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Coffee, Tea or All Three in Flighty Farce at Mason Street

By |2012-08-23T09:00:00-04:00August 23rd, 2012|Entertainment, Theater|

By Sue Merrell

As the French maid says, “it isn’t easy” to juggle three fiances – but, oh, is it ever funny in “Boeing- Boeing,” the latest production of Mason Street Warehouse.
A boisterous audience of about 300 gathered for Friday’s opening performance, laughing often and loudly, even if most didn’t seem to have the energy for a standing ovation at curtain call. Marc Camoletti’s 1962 farce is a six-door slammer, with plenty of witty dialogue and double entendre to sweeten the physical comedy. Revisiting the attitudes and fashions of the ’60s is like a cherry on top.
This is the tale of debonair Bernard (Sean Allan Krill), an American living in Paris, who is engaged to three airline stewardesses. Ordinarily he manages to keep his international harem separated with close attention to the flight schedule. But when the weather causes flight cancelations and delays, the three women are all “home” at the same time. It’s up to Bernard, his visiting friend Robert (Harry Bouvy) and maid Berthe (Kate Young) to distract the women as they flirt with collision in the bedroom, bath and living room.
What sets this farce apart from other door slammers is the hilarious personalities created for each of the fiances. Gretchen (Kayla Peabody), the domineering German, is the most outrageous, or “intense” as the maid describes her. She mistakes Robert for her fiance, and spends the rest of the play bouncing back and forth between love and hate, like a crazed cuckoo announcing the hour. Gloria (Amanda Ryan Paige) is the quirky American with a taste for unusual food combinations and a pragmatic attitude toward marrying for money or kissing for purely “technical” proficiency. Paige adds some delightful moves to accent Gloria’s kissing prowess. Gabriella (Kathryn Merry) is the possessive Italian who demands Bernard’s full attention and is sexy enough to get it.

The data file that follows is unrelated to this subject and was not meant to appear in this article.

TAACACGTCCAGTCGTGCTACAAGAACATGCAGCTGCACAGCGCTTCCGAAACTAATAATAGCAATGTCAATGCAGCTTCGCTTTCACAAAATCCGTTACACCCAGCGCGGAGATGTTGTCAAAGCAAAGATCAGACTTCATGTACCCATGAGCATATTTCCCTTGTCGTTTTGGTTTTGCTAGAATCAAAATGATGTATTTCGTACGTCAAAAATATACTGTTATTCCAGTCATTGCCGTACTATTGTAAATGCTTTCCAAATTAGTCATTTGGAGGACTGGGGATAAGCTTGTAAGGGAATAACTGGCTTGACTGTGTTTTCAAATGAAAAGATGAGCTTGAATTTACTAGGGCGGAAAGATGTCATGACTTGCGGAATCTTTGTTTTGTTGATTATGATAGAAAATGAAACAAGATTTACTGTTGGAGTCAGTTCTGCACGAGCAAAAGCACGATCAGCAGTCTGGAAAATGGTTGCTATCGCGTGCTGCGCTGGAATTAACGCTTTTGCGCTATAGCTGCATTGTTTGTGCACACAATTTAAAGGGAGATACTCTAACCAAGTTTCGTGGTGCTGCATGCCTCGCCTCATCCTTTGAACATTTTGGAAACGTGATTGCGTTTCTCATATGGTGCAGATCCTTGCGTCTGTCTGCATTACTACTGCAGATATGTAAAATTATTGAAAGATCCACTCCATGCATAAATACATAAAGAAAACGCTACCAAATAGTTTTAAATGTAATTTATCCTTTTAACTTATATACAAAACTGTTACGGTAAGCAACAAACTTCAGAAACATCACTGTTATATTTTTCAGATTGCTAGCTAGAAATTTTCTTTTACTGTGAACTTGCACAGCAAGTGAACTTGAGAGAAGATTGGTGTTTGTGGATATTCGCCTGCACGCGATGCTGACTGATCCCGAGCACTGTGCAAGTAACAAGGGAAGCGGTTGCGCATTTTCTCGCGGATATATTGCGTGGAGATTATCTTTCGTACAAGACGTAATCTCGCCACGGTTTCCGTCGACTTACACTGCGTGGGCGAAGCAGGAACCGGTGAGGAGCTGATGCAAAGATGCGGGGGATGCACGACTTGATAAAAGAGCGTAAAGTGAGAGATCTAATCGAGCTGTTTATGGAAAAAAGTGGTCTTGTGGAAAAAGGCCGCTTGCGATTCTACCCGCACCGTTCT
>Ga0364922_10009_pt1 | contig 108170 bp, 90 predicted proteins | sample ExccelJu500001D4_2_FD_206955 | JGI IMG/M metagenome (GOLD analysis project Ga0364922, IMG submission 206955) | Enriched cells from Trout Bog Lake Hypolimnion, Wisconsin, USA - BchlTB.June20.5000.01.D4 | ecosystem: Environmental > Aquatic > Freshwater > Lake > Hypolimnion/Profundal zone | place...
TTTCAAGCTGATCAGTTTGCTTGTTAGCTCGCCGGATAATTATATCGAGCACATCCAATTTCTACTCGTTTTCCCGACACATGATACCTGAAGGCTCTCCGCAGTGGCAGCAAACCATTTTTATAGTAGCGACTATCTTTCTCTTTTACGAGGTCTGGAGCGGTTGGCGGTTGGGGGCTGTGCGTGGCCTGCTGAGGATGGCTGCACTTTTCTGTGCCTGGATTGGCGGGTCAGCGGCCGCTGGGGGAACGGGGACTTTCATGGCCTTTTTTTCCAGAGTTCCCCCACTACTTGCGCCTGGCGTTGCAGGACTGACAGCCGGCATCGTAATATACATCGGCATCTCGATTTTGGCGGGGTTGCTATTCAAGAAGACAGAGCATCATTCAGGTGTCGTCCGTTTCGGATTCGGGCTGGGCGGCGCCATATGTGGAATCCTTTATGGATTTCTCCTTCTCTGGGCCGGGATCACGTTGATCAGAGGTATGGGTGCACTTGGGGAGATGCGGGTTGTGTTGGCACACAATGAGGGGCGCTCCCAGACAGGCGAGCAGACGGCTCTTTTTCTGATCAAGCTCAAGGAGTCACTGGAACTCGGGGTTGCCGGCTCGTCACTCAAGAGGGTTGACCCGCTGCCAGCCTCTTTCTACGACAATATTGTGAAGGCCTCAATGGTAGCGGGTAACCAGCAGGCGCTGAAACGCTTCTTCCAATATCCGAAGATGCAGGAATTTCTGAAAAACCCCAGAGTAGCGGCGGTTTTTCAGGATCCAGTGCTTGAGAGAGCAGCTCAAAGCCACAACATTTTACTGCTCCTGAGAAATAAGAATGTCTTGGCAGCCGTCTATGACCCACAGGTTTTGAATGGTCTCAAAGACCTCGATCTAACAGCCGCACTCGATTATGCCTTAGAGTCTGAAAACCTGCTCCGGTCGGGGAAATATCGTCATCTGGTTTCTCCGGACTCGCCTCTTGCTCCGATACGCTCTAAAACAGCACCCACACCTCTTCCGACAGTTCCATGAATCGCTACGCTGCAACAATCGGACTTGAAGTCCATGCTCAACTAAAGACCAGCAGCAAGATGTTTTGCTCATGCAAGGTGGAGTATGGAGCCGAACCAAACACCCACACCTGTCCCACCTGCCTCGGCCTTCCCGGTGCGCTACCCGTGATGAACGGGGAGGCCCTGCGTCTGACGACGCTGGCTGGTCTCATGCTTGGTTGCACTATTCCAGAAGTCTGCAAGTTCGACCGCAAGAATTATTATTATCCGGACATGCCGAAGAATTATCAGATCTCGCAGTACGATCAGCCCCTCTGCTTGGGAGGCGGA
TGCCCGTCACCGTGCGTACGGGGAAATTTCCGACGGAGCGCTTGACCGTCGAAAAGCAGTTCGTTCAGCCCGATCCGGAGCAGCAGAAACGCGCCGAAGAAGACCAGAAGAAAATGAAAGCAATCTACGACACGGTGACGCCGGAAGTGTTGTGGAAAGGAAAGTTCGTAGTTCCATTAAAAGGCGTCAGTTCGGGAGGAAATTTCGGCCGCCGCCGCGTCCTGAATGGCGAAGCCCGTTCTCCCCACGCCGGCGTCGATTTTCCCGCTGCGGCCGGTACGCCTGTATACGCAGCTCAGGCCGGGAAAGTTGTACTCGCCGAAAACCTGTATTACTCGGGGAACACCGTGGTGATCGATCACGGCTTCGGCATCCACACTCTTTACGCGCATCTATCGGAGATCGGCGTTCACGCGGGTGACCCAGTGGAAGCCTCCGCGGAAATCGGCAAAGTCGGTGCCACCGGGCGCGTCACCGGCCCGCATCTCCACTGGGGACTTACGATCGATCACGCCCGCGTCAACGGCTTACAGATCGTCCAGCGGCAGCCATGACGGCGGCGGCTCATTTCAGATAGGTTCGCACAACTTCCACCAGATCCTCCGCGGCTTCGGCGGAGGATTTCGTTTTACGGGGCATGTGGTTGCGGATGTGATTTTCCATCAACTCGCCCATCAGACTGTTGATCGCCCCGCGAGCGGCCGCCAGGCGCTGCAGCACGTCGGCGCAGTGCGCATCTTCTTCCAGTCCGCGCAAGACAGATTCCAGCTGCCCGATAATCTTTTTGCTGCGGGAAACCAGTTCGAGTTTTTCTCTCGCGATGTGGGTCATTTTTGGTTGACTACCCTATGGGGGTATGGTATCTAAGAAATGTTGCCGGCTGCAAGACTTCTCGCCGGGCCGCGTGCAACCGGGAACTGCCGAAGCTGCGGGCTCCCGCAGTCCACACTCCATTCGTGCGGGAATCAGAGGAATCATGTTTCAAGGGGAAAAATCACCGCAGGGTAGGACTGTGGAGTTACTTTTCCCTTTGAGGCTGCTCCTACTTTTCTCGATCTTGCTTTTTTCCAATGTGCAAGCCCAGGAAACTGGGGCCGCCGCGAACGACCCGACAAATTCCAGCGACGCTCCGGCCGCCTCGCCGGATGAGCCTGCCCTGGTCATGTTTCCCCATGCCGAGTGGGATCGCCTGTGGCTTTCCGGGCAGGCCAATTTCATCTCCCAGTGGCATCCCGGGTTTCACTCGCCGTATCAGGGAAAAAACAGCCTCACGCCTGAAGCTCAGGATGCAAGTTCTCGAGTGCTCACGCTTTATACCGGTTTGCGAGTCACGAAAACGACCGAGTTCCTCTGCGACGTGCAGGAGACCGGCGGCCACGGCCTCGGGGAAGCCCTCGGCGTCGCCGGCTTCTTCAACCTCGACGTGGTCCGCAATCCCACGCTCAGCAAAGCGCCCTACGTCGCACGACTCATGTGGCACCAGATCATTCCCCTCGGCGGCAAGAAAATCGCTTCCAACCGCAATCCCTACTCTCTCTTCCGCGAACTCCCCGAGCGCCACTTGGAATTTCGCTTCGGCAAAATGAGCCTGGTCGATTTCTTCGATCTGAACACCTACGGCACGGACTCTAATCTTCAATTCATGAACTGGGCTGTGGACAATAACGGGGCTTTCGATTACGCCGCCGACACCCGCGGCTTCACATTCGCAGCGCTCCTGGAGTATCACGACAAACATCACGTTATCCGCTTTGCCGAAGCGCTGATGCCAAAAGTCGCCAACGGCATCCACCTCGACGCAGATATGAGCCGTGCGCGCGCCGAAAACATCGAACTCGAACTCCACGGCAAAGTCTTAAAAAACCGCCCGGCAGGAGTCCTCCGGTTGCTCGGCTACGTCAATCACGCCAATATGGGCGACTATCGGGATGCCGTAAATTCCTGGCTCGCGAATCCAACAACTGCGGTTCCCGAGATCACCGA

The stereotypes are as glaring as the red, blue and yellow color coding of their costumes, but like a mod geometric painting the effect is pleasing.
Young gives an endearing performance as the frustrated maid, changing the menu and the decor to match the fiance of the moment. Bouvy is great as the loyal high school chum, using all sorts of contortions to warn Bernard about the woman behind door number three. Krill’s smile is almost electric in the beginning as Bernard is successfully charming three different women. When chaos ensues, his reaction is a near total blackout.
Director Kathryn Markey has set a good pace, with leisurely moments for enjoying witty repartee and timely punches of panic. The presentation is polished with an impressive set (designer Jon Reeves), ’60s music in French (sound designer Randy Hoekstra) and believable color-coordinated costumes and accessories for TWA, Lufthansa and Air Italia (costume designer Darlene Veenstra.)
Even with three beautiful women in miniskirts, and sometimes no more than a bath towel, “Boeing-Boeing” isn’t really a sexy romp. Instead it’s a playful adventure that never really touches on intimacy or the pain of unfaithful behavior. It’s all broad strokes and bold stereotypes, a splash of silliness with a happy, satisfying ending.

REVIEW:
‘Boeing-Boeing’
Mason Street Warehouse at Saugatuck Center for the Arts, 400 Culver St., Saugatuck. Tuesday-Sunday through Sept. 2. $26-$39.75. 269-857-2399. http://www.sc4a.org

About the Author:

BTL Staff
Between The Lines has been publishing LGBTQ-related content in Southeast Michigan since the early '90s. This year marks the publication's 27th anniversary.